Kevin Rudd has done well to recruit Peter Beattie. Just as Bob Carr was a good catch for Julia Gillard. There is nothing wrong with a bit of recycling in politics, provided that, as with other products, the initial quality was good. Anyway, the prime minister is “pre-loved”. Vintage is in.
Beattie would surely have to be a shoo-in for Forde, which is on 1.6%, although naturally Beattie is claiming underdog status (it’s hard to find people willing to call themselves top dogs in this election). The LNP member, Bert van Manen, has only had one term in the seat.
The populist, so-Queensland Beattie, 60, should help Labor’s vote generally in the state that is so vital for the ALP. The government must pick up seats there (and quite a few of them) to offset losses elsewhere.
But Kevin’s Peter coup is also hilarious. Two years ago Beattie, asked about reports he was looking for a federal seat, said at 58 he was too old for a comeback, had no interest in getting back into politics and anyway, his wife would murder him. And then there are the many harsh things he has said about Rudd’s judgement and disloyalty, his prediction that he would “never again get the numbers in caucus to be prime minister”, and his advice that Rudd should quit at a byelection.
Everyone could have a good joke at this Rudd stroke. Liberal pollster Mark Textor quoted Monty Python, tweeting “Bring out your dead!”; someone with the Twitter handle “@DocEvatt” said “Hey @KRuddMP just letting you know I’m not up to much these days if you need a candidate for the seat of Barton”.
Rudd opened the joint news conference in typical cheesy style. “I’m Kevin. I’m from Queensland and I’m here to help. His name’s Peter, he’s from Queensland, and he’s here to help as well.”
Rudd and Beattie (PB, as Rudd called him) could only take the high moral ground in relation to their previous differences.
All those old quotes were “water off a duck’s back”, Rudd said pre-emptively, knowing the Liberals had handed out the quotes to journalists. “What really matters is standing up for Queensland … What unites us as a team are our core and continuing values”.
Beattie said it was “a measure of the Prime Minister’s leadership that he was prepared to put that aside, approach me directly in the interests of what he thought, and I agreed with him, was the best chance of winning this seat…. It takes a bit of strength and a bit of guts from the Prime Minister to rise above that”. And he was “delighted” that Rudd had not accepted his advice to leave parliament.
Beattie has quickly fitted into the Rudd style of doing everything yesterday. Approached a couple of nights ago, he moved into the electorate this morning. Happily, his brother lives there. “I’ve been close to my brother for a long period of time. I have moved into his house. He is currently away”.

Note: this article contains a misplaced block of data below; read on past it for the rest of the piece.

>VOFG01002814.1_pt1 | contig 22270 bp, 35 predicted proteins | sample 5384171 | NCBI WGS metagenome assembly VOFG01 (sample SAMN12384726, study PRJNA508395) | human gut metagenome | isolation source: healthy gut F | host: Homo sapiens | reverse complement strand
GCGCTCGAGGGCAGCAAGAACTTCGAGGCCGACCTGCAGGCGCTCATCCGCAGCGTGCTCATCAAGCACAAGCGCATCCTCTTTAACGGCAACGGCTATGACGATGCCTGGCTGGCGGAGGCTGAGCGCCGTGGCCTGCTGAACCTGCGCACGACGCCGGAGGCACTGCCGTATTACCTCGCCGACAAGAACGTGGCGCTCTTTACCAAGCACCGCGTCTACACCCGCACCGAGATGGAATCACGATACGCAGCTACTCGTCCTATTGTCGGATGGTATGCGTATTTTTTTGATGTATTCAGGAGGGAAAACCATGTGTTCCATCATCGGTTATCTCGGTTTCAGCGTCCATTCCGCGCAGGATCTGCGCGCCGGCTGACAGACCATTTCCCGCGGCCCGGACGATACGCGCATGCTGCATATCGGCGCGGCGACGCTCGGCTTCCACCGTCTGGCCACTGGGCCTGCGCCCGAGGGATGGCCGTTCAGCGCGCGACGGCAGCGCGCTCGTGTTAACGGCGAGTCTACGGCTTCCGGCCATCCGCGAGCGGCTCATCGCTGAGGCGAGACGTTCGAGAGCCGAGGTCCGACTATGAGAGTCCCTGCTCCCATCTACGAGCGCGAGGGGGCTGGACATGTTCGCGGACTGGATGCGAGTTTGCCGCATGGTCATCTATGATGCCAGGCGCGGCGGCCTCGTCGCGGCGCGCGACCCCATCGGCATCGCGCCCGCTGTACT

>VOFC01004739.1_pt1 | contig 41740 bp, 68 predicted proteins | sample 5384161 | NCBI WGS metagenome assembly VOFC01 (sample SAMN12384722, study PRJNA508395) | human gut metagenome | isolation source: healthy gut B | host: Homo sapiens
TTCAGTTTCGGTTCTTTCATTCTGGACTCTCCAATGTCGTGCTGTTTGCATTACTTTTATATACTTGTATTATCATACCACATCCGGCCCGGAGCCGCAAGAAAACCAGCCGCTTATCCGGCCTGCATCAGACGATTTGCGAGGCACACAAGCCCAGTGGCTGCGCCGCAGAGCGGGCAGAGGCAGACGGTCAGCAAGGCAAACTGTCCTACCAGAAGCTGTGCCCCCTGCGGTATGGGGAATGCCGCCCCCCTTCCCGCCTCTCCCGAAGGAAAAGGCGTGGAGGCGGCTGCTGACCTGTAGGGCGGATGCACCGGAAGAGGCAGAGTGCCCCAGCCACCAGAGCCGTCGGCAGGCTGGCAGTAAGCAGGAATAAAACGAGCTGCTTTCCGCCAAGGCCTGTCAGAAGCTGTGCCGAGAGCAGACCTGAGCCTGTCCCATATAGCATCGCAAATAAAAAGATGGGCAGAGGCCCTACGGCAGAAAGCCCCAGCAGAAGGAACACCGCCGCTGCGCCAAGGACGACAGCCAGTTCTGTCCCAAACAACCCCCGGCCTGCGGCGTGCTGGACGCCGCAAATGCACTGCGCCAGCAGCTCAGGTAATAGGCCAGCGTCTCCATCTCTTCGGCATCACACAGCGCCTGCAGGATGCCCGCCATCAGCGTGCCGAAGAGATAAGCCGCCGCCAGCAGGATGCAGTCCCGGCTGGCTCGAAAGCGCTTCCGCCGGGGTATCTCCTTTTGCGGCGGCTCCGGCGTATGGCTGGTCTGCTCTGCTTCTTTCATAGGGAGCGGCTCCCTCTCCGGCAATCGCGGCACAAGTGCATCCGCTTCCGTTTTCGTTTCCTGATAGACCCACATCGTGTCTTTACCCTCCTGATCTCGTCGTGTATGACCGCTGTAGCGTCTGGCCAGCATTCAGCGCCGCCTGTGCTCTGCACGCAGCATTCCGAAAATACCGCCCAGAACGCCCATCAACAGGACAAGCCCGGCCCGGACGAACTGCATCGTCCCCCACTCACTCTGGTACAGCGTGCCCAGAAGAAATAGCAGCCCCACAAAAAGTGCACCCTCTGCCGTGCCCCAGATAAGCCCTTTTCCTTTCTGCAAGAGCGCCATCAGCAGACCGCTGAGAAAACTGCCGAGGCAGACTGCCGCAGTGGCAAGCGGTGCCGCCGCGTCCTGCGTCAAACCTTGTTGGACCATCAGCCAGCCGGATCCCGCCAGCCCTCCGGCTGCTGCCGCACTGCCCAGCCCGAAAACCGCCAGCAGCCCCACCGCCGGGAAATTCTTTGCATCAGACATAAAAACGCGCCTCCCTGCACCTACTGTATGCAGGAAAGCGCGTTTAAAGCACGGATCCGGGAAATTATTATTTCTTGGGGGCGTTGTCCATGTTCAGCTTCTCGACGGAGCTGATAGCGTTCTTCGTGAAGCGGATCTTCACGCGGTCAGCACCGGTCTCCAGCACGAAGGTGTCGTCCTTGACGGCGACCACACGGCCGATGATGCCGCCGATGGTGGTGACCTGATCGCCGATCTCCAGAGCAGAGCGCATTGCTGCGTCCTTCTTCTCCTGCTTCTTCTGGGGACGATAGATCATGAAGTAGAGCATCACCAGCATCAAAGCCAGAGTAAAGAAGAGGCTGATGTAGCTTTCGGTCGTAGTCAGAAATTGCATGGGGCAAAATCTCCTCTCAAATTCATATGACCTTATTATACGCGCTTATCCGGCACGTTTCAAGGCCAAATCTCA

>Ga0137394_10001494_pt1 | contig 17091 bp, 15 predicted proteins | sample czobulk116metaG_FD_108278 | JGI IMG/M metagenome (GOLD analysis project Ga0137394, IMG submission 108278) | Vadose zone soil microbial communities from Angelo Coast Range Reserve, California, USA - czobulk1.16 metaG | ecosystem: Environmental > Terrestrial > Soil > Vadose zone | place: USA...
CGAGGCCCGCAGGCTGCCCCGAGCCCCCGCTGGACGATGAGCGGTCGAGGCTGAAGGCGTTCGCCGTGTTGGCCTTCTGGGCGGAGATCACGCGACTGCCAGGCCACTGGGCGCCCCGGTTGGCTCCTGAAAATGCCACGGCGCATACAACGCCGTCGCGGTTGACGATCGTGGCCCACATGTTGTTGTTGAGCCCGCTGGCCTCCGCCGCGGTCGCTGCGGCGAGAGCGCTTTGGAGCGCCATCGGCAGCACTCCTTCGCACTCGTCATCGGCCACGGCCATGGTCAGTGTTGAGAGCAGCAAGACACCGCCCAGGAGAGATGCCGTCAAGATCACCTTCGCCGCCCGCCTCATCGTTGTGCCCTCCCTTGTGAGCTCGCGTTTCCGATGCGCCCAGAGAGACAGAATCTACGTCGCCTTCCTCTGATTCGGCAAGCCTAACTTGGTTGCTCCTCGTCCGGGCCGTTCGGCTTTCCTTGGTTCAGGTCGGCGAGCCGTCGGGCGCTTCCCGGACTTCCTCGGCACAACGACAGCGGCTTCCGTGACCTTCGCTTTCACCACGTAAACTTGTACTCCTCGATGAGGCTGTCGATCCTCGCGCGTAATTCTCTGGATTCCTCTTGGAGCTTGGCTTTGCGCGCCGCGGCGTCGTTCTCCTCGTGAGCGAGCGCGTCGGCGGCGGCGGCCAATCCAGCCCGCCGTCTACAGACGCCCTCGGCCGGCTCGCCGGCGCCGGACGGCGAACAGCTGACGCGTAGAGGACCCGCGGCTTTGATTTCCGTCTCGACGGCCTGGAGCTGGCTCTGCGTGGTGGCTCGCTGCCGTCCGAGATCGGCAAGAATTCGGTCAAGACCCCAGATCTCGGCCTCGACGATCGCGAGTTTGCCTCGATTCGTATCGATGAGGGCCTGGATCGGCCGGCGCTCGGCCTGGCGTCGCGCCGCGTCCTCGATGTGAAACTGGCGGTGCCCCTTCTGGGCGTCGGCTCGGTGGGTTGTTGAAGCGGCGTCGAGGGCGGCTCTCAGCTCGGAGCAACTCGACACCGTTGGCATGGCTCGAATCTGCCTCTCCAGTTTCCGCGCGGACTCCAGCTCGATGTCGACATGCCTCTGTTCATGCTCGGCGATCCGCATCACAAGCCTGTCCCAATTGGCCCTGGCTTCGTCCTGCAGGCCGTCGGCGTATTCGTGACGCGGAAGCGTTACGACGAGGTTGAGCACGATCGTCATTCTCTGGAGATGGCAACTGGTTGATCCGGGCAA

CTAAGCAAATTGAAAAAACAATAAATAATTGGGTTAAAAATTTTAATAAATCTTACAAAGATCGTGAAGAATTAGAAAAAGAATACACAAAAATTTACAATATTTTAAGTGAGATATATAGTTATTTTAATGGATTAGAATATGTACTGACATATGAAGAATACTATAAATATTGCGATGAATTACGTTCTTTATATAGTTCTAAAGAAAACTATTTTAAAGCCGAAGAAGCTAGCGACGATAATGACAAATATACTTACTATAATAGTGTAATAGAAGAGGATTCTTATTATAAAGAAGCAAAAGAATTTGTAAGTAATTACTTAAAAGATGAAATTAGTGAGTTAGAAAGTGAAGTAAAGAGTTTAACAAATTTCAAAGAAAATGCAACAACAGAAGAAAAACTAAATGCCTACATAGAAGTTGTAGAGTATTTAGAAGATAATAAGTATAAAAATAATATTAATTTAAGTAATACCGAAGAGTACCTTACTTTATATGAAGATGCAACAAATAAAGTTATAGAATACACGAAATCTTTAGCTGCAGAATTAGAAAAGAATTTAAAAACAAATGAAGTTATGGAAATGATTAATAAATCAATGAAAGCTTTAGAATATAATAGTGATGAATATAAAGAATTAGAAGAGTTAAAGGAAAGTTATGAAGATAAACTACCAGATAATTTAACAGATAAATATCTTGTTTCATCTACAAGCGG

The former successful premier (in office 1998 to 2007, when he handed over to Anna Bligh) said one reason he was re-entering politics because “I want to see Queensland get a fair go”.
It was a matter of balance. “The Labor party has seven seats in the state parliament. We have eight seats in the federal parliament. That’s simply not fair”.
Not fair? You can see what he’s getting at but it is a matter of Labor having performed poorly at elections rather than a question of justice.
According to sources, ALP and Liberal research on Forde differed before the surprise new Labor candidate. Labor says it was not travelling well with then candidate Des Hardman. But it is understood Liberal research showed a likely loss for the LNP member Bert van Manen.
Tony Abbott described Beattie as “another flim flam man, who hit people with debt and deficit, [who] is just going to add to the leadership instability inside the Labor party. You might say to me, am I worried about Peter Beattie? Of course not. But I bet Kevin Rudd is”.
Shadow attorney-general George Brandis, a Queenslander, hyperventilated, describing Beattie as a “blow in” and “carpetbagger” in running for this seat, a bit of a stretch when the man had been premier of the state for the best part of a decade. Brandis added: “I’ve had a number of conversations with him about Mr Rudd”; the relationship was “poisonous” and “toxic”.
Beattie promises that if elected, he would serve a full term. Bob Carr has said the same (and he is standing for a six year term). If Labor goes into opposition, almost certainly Carr would be out of parliament fairly soon. It’s easier for a senator than for a House of Representative member.
Beattie surely would have to stay. So would he be in the increasingly complicated leadership equation of a Labor opposition? Probably not (though always dangerous to predict). Opposition would be a hard slog, which no doubt has gone through Beattie’s mind.
I might be wrong but to me Beattie had the look of a man slightly put upon. Or maybe he was just exhausted. He flew in early this morning from the United States where he has an honorary position with Clemson University in South Carolina, providing advice on liaison with universities in Queensland about research opportunities.
Is he really looking forward to weeks of foot slogging, doorknocking, defending his state record, explaining his new rapprochement with Rudd and all the rest? He’s come to the aid of the party but, he’s probably wondering, what will it do to his life?